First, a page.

In the production of news, news coverage was shaped according to the journalists` particular conceptions of crime. Extensive and various sources merged to define crime danger, establishing a version of the social reality of crime that differed considerably from other mediums of knowledge. For example, a sense of societal responsibility to end violence against women often guided the newsmaking process, unlike the majority of mainstream newspaper and television crime reports that individualized the predator criminal (Surette, 2004).
The crime accounts in an issue of the three popular women’s magazines had a definite feminist agenda: to acknowledge the obstacles and inequality inherent within law and criminal justice practices, and to support social and legal resolutions that eliminated male violence against women. By providing crime coverage from an experiential standpoint, and exposing myths commonly associated with women’s fear of crime, journalists helped to reconstruct alternative crime news. In sum, two distinct patterns of news reporting were observed throughout this research.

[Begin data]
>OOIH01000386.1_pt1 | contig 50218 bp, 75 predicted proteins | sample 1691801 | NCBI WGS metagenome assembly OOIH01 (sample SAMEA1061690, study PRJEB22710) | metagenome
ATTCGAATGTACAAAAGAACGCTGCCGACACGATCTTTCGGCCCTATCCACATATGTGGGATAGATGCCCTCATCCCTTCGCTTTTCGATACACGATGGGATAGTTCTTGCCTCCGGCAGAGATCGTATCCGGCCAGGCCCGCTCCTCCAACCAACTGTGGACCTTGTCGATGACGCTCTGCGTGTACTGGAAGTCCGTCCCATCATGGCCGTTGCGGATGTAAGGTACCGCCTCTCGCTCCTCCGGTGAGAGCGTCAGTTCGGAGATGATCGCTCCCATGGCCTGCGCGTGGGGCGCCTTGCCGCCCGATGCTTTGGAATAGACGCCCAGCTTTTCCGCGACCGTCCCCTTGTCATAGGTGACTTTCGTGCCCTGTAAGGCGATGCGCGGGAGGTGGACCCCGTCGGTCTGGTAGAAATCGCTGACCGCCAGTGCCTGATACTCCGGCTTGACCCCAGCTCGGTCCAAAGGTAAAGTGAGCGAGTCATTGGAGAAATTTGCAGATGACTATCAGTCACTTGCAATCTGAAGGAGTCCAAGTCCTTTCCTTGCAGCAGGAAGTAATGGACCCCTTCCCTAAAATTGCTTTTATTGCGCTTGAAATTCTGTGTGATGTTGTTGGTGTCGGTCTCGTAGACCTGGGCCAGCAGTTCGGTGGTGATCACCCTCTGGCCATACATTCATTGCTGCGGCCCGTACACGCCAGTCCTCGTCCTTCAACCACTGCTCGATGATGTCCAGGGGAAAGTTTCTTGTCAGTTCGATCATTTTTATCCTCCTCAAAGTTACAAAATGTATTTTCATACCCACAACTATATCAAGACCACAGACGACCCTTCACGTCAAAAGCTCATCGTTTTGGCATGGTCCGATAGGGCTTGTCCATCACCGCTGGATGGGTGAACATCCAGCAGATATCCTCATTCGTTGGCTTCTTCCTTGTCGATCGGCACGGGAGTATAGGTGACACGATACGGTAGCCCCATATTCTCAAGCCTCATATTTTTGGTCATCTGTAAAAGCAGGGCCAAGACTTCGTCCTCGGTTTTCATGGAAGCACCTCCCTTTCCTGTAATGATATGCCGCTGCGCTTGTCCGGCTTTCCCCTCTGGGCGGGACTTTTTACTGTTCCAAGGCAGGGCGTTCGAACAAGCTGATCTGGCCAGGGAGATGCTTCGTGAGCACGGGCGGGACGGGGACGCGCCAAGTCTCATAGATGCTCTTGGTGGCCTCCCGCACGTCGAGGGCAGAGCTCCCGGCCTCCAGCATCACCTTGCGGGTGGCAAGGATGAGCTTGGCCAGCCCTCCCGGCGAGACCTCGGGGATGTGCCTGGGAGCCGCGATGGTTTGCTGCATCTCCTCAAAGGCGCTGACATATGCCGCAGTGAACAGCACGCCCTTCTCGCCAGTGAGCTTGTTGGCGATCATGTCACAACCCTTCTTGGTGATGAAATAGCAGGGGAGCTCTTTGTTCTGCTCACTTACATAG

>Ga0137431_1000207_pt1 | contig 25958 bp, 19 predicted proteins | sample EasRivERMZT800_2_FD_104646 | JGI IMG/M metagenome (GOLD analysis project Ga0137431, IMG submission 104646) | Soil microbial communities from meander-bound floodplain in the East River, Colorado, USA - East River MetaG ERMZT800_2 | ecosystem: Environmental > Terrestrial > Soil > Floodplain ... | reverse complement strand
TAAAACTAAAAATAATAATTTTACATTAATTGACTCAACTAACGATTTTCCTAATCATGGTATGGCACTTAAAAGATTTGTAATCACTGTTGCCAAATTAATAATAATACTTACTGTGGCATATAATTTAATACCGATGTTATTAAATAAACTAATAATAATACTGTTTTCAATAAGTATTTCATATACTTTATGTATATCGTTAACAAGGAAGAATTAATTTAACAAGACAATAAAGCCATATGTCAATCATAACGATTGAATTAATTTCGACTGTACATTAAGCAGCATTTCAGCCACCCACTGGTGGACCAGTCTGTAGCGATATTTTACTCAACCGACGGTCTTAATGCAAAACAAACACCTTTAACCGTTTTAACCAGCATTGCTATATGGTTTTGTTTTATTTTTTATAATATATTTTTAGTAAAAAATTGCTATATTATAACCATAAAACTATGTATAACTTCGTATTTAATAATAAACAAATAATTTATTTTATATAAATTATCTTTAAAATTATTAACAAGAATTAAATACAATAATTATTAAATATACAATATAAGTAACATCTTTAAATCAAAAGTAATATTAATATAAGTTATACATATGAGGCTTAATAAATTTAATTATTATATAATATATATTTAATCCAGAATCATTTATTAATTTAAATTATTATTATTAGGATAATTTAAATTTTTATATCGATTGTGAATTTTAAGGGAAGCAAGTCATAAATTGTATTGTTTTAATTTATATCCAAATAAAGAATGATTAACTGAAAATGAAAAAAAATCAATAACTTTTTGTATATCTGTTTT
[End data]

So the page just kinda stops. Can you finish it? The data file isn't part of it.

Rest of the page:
Both patterns communicated crime and criminal justice according to the journalists` “sense” of the issues: their preferred meanings, constructed through particular discursive arrangements, helped to construct different versions of the “reality” of crime risk. The dominant reporting style of the news in an issue of three popular women’s magazines promoted a feminist critique of women’s fear of crime based on women’s own experiences that downplayed indicators of fear and encouraged an informed understanding of the crime phenomenon.
Rather than constructing random men as the source of danger, the “true” offenders were reported to be sexism, ineffective laws, and a criminal justice system that supported male violence against women. However, a minor and subordinate pattern of news reporting emerged that “mystified” the issue of crime and prohibited the consideration of contexts or alternatives. These constructions in the news coverage eventually reflected information and interpretations that supported official sources, changing the underlying ideology of social reform to self-responsibilization for crime.
In summary, by pursuing these research directions a greater understanding of the complex issues surrounding crime, fear, and the media will be advanced. Further knowledge about readers, news workers and policy makers will explicate the effects of gender, new production processes, and political influence on media images. Such multifaceted analyses serve to extend the understanding of crime news as a social construct.
Bagdikian, B. (2000). The media monopoly, 6th ed. Boston: Beacon Press. Barak, G. (1998). Newsmaking criminology: Reflections on the media, intellectuals, and crime. Justice Quarterly 5: 565-87.